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By Way of Introduction:
The Tale of God’s Hands

by Rainer Maria Rilke

as translated by Gunilla Zedigh –

Rilkekind“What a fall we’re having!” she exclaimed after a moment’s pause, and looked up into the sky.Recently, one morning, I ran into one of my neighbors. We greeted each other.

I did the same, and it was true—for October, the morning was indeed extremely clear, and quite delightful.

Suddenly, I was reminded of something, and, waving about a little with my hands, I cried out: “What a fall we’re having!”

My neighbor nodded in accord.

I watched her for a moment—her head bobbed up and down. Her kind and healthy face looked most gentle and quite bright—only around her lips and on her temples could some small shadowy wrinkles be seen.

How did she come to have such a face?

I asked her then quite suddenly: “And how are your little girls?”

The wrinkles in her face vanished ever so briefly, but they quickly returned—in an even darker shade than before.

“They’re well, thank God, but…” My dear neighbor began moving forward, and I now walked alongside her to her left, as a gentleman should.

“You know—my children—they are both at that age now, where they ask questions all day long. They ask ‘What?’ all day long, and late into the night.”

“Yes,” I murmured, “there comes a time, when…”

Impervious to the interruption, she continued:

“And nothing along the lines of ‘Where is that horse trolley headed to?’ or ‘How many stars are there?’ or ‘Is ten thousand more than a lot?’ My girls ask other kinds of questions, such as: ‘Can the good Lord speak Chinese, too?’ and ‘What does the good Lord look like?’ Everything is always about the good Lord! But this is not something that you or I happen to know anything about!”

“No—you are right about that,” I said, in agreement. “We can assume this or that, but…”

“Or they ask about God’s hands. What is one supposed to…”

I looked into my neighbor’s eyes.

“If I may…?” I inquired most politely. “You just mentioned our good Lord’s hands, did you not?”

My neighbor nodded. My impression was that she was a little bit surprised.

“Yes, well,” I hastened to add, “it just so happens that I know one or two things about these hands. Quite by coincidence…” I spoke quickly, noticing that my neighbor’s eyes were growing large and round. “I…by sheer coincidence…well…” I then continued decisively: “I would like to tell you what I know. If you have a moment’s time, I’ll accompany you home. That will give me just the time I need.”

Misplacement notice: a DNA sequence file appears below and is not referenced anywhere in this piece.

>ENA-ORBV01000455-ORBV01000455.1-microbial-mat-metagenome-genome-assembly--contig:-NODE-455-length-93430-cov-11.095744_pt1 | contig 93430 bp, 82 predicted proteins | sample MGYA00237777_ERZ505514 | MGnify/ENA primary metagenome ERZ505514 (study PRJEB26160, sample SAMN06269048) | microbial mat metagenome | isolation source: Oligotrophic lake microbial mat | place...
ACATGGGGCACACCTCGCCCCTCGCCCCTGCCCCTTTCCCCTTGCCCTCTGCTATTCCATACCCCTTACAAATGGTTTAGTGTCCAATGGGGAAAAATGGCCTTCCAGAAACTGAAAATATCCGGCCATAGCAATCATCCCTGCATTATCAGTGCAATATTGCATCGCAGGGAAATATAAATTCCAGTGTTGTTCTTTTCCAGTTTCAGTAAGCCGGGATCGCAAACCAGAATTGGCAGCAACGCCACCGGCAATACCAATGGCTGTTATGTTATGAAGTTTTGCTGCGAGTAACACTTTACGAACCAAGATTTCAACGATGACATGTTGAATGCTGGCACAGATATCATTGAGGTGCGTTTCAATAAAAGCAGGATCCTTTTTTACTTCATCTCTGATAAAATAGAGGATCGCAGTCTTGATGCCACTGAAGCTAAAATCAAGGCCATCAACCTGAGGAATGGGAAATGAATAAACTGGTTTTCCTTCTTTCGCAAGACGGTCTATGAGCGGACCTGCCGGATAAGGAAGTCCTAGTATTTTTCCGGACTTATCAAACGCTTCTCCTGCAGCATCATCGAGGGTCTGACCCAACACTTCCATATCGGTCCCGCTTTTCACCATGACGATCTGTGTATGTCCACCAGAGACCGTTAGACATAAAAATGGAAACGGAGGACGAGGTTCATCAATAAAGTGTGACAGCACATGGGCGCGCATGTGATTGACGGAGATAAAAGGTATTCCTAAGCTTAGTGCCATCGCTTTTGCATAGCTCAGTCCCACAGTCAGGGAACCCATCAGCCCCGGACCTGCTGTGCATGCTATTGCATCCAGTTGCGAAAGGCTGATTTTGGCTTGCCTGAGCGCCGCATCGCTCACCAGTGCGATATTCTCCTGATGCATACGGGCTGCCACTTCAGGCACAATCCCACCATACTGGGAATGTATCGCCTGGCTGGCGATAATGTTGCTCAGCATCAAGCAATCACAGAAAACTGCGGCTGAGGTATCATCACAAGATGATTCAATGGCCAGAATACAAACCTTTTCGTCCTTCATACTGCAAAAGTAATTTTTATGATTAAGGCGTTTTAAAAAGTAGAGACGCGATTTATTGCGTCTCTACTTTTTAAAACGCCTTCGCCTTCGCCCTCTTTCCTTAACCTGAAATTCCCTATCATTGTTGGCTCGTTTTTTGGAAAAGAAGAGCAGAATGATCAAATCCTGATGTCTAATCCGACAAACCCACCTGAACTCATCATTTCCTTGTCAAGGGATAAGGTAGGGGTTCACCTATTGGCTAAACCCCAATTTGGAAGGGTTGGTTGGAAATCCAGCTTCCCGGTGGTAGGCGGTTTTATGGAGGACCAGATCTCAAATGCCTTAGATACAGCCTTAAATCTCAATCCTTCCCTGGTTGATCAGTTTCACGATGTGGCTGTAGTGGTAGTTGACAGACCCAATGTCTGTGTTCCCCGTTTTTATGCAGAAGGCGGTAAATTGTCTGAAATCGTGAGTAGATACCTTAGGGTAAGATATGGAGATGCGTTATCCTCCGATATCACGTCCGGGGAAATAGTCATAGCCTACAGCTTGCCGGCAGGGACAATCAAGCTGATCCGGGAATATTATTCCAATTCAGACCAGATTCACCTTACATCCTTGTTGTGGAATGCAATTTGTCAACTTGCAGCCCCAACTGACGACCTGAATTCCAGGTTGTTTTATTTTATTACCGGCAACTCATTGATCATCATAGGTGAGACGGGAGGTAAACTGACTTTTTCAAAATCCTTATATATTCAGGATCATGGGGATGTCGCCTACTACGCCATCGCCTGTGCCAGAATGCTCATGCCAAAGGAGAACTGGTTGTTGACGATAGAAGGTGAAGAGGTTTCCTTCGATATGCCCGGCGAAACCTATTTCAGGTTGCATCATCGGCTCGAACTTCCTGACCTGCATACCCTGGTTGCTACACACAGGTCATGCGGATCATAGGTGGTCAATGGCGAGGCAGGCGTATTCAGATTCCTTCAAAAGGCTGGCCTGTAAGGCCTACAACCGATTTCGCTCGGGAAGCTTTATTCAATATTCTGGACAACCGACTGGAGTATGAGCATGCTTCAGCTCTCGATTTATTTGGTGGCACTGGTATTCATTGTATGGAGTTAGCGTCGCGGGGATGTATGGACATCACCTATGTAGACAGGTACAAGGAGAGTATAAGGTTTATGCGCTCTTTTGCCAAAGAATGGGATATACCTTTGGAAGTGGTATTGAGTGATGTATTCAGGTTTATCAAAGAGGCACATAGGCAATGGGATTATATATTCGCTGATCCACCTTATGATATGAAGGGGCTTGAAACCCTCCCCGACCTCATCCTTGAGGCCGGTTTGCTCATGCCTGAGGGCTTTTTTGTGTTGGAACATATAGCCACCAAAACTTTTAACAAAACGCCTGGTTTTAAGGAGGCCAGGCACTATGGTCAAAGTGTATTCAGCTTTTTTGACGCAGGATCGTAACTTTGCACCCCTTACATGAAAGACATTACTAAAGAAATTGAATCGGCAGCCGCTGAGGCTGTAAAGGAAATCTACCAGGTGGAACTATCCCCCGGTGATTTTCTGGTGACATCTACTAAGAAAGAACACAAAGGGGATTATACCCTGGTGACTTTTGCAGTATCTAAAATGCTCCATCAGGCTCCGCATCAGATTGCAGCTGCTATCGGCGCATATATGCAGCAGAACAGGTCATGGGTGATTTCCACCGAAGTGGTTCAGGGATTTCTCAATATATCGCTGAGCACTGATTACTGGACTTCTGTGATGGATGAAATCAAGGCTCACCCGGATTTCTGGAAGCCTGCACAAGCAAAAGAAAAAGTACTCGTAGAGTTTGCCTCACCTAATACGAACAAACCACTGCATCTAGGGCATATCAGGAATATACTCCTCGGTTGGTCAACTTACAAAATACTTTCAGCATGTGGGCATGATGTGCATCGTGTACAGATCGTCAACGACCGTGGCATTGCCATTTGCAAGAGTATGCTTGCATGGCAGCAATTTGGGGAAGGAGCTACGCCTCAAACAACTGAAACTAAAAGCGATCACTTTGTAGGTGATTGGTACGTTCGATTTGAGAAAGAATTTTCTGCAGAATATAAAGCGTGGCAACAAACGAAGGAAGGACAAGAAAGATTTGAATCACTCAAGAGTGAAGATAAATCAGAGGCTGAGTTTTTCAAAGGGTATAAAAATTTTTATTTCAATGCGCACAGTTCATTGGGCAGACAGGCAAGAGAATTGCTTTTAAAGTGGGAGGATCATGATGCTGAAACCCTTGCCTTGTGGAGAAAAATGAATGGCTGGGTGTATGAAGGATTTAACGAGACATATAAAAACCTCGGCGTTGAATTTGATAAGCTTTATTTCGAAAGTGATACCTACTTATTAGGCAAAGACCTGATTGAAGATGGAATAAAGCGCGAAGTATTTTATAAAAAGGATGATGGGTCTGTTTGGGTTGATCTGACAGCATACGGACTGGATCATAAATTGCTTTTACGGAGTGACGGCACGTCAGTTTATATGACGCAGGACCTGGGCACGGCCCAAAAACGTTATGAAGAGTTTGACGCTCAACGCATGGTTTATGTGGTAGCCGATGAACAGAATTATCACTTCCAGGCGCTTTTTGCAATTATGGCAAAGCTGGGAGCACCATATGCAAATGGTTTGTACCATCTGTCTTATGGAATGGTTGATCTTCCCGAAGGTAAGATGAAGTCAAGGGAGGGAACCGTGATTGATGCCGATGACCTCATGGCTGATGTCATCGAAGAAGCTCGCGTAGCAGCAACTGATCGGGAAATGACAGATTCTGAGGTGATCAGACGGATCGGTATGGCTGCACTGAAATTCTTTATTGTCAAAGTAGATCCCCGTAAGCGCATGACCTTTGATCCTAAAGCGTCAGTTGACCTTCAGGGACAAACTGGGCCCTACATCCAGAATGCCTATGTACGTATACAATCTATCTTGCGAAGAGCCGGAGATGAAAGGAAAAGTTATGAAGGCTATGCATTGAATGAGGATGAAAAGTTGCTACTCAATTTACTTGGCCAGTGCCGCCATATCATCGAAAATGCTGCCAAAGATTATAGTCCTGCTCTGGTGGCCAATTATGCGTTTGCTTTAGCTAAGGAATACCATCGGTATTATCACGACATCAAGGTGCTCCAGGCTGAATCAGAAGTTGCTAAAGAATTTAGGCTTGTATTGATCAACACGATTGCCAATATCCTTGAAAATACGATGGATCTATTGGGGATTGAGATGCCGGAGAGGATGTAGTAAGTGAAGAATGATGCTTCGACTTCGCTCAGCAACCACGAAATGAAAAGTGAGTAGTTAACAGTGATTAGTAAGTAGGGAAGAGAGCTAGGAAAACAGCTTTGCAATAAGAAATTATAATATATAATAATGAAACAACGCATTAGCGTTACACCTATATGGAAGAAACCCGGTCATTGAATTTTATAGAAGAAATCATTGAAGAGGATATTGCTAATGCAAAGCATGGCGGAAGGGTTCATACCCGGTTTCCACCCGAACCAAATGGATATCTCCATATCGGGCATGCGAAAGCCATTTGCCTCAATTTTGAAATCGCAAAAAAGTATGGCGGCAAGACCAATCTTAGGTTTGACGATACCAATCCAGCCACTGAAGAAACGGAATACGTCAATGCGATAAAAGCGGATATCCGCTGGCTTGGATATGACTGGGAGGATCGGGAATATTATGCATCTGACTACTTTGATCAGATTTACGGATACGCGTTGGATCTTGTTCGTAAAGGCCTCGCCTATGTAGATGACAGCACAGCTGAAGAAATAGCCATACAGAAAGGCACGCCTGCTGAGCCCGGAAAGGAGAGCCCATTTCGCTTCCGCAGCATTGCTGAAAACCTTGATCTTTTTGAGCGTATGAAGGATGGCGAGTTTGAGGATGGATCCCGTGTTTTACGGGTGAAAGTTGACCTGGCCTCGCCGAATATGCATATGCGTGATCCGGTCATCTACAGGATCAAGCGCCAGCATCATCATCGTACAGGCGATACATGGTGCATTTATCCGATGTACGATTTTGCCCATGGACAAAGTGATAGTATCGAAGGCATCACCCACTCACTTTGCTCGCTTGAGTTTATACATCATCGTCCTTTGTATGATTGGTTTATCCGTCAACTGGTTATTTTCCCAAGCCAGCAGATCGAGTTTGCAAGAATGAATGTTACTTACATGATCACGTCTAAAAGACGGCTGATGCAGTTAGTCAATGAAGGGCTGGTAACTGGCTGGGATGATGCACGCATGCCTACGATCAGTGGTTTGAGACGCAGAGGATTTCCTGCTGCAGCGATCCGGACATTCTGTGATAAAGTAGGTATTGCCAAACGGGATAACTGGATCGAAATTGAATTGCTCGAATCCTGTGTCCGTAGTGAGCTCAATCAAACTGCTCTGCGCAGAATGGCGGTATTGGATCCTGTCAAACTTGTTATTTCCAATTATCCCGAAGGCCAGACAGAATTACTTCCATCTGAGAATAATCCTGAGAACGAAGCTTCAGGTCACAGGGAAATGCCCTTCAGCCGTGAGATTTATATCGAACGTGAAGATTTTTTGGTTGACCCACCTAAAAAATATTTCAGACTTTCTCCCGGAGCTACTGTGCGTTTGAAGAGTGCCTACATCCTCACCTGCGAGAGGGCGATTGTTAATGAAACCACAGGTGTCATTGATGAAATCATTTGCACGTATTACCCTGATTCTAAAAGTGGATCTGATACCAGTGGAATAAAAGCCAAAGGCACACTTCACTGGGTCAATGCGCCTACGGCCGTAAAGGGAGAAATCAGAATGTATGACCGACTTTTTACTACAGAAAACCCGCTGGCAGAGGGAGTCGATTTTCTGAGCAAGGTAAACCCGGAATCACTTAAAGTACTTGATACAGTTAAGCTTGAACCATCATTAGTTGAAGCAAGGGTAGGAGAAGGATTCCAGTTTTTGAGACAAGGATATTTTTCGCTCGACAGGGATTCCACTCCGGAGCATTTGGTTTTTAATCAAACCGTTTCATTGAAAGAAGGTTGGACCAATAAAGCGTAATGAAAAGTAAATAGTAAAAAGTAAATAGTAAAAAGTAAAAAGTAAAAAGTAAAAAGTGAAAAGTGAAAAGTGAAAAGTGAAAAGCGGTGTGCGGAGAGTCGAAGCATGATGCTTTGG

“Of course, gladly,” she replied, once I had given her the opportunity to speak. She still sounded rather astonished, and added: “But would you not rather like to tell the children…?”

“Tell the children myself? No, good woman, that is not something I can do. I cannot do that at all. You see, in front of children, I immediately find myself becoming embarrassed. This is, in and of itself, of course, not a bad thing, but the children might misinterpret my disconcertment—and that would make me feel like they thought I was lying to them. And since nothing means more to me than the truthfulness of my tale…What if you retell it to the children in my stead? Besides, you will most certainly be able to tell it to them much better than I ever could—you will know how to piece it all together, and also to embellish it where you see fit—whereas I will now merely give you the simple facts in their briefest form. Alright?”

“Very well, very well,” my neighbor replied, distractedly.

I thought things over, and then I began:

“In the beginning…”

But I cut myself off immediately.

“I am assuming that you are aware of certain things, my dear neighbor, which I would first have had to explain to the children… Creation, for one…”